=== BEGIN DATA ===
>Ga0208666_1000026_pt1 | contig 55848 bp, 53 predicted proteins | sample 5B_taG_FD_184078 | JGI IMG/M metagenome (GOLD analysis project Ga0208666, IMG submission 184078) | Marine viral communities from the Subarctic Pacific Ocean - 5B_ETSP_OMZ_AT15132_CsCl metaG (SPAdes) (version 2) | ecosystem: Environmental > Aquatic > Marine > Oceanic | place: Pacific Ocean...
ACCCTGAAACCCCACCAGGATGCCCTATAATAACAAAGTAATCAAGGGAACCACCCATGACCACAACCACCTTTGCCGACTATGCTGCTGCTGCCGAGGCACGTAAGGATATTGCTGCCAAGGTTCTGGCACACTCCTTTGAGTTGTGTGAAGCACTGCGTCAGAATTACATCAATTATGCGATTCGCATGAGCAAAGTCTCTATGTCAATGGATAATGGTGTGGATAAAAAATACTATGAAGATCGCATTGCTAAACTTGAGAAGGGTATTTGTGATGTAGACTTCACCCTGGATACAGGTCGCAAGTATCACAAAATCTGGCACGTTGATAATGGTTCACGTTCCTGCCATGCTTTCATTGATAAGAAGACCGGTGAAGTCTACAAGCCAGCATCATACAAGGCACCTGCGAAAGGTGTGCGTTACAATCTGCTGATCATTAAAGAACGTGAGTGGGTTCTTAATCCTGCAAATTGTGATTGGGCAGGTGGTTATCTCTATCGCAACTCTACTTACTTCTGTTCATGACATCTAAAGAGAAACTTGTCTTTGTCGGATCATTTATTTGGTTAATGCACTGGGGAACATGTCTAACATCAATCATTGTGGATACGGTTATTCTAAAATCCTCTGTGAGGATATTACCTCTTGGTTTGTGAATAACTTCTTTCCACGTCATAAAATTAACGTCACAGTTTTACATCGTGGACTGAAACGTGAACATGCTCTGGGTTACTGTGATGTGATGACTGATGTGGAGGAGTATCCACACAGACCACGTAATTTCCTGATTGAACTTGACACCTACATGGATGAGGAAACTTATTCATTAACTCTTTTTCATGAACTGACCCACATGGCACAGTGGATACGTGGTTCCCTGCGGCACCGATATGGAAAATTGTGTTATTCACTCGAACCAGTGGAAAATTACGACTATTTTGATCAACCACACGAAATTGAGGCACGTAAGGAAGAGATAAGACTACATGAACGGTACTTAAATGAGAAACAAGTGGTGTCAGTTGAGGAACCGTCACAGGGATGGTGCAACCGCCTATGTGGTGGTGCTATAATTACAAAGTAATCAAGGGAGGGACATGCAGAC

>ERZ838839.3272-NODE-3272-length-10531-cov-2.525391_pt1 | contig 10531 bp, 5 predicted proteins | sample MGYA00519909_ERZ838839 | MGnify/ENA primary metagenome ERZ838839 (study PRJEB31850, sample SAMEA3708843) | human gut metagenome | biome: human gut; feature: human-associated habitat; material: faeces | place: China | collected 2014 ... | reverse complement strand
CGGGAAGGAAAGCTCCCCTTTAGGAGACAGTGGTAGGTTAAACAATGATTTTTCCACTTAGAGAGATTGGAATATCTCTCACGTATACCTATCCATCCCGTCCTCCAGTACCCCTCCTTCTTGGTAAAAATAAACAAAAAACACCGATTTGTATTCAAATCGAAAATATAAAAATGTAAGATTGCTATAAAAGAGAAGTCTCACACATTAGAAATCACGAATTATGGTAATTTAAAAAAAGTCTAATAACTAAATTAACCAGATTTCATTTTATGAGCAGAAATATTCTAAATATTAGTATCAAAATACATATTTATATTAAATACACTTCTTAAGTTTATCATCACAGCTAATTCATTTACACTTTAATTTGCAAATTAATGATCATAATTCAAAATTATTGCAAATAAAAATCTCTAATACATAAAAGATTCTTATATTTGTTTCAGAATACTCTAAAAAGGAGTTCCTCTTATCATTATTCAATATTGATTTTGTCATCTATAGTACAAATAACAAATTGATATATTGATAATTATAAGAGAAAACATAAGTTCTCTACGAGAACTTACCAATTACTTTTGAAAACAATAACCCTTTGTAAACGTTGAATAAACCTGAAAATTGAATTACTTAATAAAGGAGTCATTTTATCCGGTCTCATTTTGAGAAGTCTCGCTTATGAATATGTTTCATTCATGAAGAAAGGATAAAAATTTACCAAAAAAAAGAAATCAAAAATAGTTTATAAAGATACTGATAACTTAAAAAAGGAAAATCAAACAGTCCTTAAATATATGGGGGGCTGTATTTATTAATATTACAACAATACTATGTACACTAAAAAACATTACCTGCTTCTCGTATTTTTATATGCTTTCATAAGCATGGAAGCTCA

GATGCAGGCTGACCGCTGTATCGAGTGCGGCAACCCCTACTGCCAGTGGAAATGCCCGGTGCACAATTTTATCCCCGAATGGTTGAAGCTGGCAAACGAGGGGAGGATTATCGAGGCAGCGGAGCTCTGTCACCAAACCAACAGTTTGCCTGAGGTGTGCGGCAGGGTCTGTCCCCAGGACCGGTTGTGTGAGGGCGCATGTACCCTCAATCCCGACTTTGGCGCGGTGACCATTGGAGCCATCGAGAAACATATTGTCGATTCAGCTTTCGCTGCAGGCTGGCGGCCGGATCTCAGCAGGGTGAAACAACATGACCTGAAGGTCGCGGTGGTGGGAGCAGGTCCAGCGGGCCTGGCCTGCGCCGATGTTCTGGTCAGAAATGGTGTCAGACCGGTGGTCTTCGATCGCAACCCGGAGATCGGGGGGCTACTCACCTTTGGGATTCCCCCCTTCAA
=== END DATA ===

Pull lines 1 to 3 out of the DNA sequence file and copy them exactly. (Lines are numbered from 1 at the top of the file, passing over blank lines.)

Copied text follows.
>Ga0208666_1000026_pt1 | contig 55848 bp, 53 predicted proteins | sample 5B_taG_FD_184078 | JGI IMG/M metagenome (GOLD analysis project Ga0208666, IMG submission 184078) | Marine viral communities from the Subarctic Pacific Ocean - 5B_ETSP_OMZ_AT15132_CsCl metaG (SPAdes) (version 2) | ecosystem: Environmental > Aquatic > Marine > Oceanic | place: Pacific Ocean...
ACCCTGAAACCCCACCAGGATGCCCTATAATAACAAAGTAATCAAGGGAACCACCCATGACCACAACCACCTTTGCCGACTATGCTGCTGCTGCCGAGGCACGTAAGGATATTGCTGCCAAGGTTCTGGCACACTCCTTTGAGTTGTGTGAAGCACTGCGTCAGAATTACATCAATTATGCGATTCGCATGAGCAAAGTCTCTATGTCAATGGATAATGGTGTGGATAAAAAATACTATGAAGATCGCATTGCTAAACTTGAGAAGGGTATTTGTGATGTAGACTTCACCCTGGATACAGGTCGCAAGTATCACAAAATCTGGCACGTTGATAATGGTTCACGTTCCTGCCATGCTTTCATTGATAAGAAGACCGGTGAAGTCTACAAGCCAGCATCATACAAGGCACCTGCGAAAGGTGTGCGTTACAATCTGCTGATCATTAAAGAACGTGAGTGGGTTCTTAATCCTGCAAATTGTGATTGGGCAGGTGGTTATCTCTATCGCAACTCTACTTACTTCTGTTCATGACATCTAAAGAGAAACTTGTCTTTGTCGGATCATTTATTTGGTTAATGCACTGGGGAACATGTCTAACATCAATCATTGTGGATACGGTTATTCTAAAATCCTCTGTGAGGATATTACCTCTTGGTTTGTGAATAACTTCTTTCCACGTCATAAAATTAACGTCACAGTTTTACATCGTGGACTGAAACGTGAACATGCTCTGGGTTACTGTGATGTGATGACTGATGTGGAGGAGTATCCACACAGACCACGTAATTTCCTGATTGAACTTGACACCTACATGGATGAGGAAACTTATTCATTAACTCTTTTTCATGAACTGACCCACATGGCACAGTGGATACGTGGTTCCCTGCGGCACCGATATGGAAAATTGTGTTATTCACTCGAACCAGTGGAAAATTACGACTATTTTGATCAACCACACGAAATTGAGGCACGTAAGGAAGAGATAAGACTACATGAACGGTACTTAAATGAGAAACAAGTGGTGTCAGTTGAGGAACCGTCACAGGGATGGTGCAACCGCCTATGTGGTGGTGCTATAATTACAAAGTAATCAAGGGAGGGACATGCAGAC

>ERZ838839.3272-NODE-3272-length-10531-cov-2.525391_pt1 | contig 10531 bp, 5 predicted proteins | sample MGYA00519909_ERZ838839 | MGnify/ENA primary metagenome ERZ838839 (study PRJEB31850, sample SAMEA3708843) | human gut metagenome | biome: human gut; feature: human-associated habitat; material: faeces | place: China | collected 2014 ... | reverse complement strand